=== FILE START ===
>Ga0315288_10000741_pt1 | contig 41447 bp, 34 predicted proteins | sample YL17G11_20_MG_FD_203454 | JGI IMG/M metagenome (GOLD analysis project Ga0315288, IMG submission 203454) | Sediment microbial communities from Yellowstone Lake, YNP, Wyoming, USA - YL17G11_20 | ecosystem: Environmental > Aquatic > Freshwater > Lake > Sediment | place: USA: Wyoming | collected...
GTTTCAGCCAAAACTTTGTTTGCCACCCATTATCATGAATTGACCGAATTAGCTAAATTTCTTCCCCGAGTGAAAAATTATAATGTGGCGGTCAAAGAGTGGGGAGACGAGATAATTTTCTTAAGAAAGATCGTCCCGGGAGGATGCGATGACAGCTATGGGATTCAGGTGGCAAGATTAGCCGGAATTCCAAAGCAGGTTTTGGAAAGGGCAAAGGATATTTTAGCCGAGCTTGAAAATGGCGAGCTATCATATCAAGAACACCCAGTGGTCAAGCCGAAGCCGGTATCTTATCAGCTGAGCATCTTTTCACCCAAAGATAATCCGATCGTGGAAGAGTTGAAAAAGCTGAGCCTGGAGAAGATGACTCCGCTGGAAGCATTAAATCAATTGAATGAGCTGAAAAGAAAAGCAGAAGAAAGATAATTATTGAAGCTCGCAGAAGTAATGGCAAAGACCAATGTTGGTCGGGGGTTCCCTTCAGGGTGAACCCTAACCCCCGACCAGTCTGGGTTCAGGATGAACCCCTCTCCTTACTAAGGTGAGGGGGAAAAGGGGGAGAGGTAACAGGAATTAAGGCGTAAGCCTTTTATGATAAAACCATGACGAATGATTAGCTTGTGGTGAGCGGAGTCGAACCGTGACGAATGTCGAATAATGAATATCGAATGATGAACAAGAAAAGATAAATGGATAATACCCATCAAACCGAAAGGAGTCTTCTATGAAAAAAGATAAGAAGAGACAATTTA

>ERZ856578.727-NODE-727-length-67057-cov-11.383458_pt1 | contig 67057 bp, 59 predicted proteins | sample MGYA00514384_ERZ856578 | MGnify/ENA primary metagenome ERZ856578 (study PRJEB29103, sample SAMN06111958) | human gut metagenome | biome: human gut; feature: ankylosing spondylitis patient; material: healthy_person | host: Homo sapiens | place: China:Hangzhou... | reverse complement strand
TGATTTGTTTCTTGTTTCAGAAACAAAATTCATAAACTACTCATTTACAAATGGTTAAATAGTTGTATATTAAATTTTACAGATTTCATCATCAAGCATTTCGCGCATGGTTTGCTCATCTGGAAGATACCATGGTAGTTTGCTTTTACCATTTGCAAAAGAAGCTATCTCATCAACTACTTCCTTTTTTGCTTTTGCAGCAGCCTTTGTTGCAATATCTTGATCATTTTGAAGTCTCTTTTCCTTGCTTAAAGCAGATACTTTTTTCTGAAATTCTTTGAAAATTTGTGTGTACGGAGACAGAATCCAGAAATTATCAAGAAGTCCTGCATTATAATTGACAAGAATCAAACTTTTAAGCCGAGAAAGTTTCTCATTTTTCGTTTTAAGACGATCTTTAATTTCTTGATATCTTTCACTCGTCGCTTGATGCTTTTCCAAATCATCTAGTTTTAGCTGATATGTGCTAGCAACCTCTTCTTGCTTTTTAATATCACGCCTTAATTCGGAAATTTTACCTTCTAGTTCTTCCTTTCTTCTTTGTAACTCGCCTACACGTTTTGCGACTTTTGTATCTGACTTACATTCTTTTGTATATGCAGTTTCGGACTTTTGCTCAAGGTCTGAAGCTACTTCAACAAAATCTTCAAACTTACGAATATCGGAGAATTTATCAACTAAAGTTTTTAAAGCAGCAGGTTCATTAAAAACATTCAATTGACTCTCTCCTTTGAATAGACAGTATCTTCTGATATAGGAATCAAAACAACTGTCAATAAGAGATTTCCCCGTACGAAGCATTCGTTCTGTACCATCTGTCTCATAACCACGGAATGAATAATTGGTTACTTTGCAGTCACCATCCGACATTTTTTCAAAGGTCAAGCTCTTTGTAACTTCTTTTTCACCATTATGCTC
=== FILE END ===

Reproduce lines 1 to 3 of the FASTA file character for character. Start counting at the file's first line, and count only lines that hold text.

>Ga0315288_10000741_pt1 | contig 41447 bp, 34 predicted proteins | sample YL17G11_20_MG_FD_203454 | JGI IMG/M metagenome (GOLD analysis project Ga0315288, IMG submission 203454) | Sediment microbial communities from Yellowstone Lake, YNP, Wyoming, USA - YL17G11_20 | ecosystem: Environmental > Aquatic > Freshwater > Lake > Sediment | place: USA: Wyoming | collected...
GTTTCAGCCAAAACTTTGTTTGCCACCCATTATCATGAATTGACCGAATTAGCTAAATTTCTTCCCCGAGTGAAAAATTATAATGTGGCGGTCAAAGAGTGGGGAGACGAGATAATTTTCTTAAGAAAGATCGTCCCGGGAGGATGCGATGACAGCTATGGGATTCAGGTGGCAAGATTAGCCGGAATTCCAAAGCAGGTTTTGGAAAGGGCAAAGGATATTTTAGCCGAGCTTGAAAATGGCGAGCTATCATATCAAGAACACCCAGTGGTCAAGCCGAAGCCGGTATCTTATCAGCTGAGCATCTTTTCACCCAAAGATAATCCGATCGTGGAAGAGTTGAAAAAGCTGAGCCTGGAGAAGATGACTCCGCTGGAAGCATTAAATCAATTGAATGAGCTGAAAAGAAAAGCAGAAGAAAGATAATTATTGAAGCTCGCAGAAGTAATGGCAAAGACCAATGTTGGTCGGGGGTTCCCTTCAGGGTGAACCCTAACCCCCGACCAGTCTGGGTTCAGGATGAACCCCTCTCCTTACTAAGGTGAGGGGGAAAAGGGGGAGAGGTAACAGGAATTAAGGCGTAAGCCTTTTATGATAAAACCATGACGAATGATTAGCTTGTGGTGAGCGGAGTCGAACCGTGACGAATGTCGAATAATGAATATCGAATGATGAACAAGAAAAGATAAATGGATAATACCCATCAAACCGAAAGGAGTCTTCTATGAAAAAAGATAAGAAGAGACAATTTA

>ERZ856578.727-NODE-727-length-67057-cov-11.383458_pt1 | contig 67057 bp, 59 predicted proteins | sample MGYA00514384_ERZ856578 | MGnify/ENA primary metagenome ERZ856578 (study PRJEB29103, sample SAMN06111958) | human gut metagenome | biome: human gut; feature: ankylosing spondylitis patient; material: healthy_person | host: Homo sapiens | place: China:Hangzhou... | reverse complement strand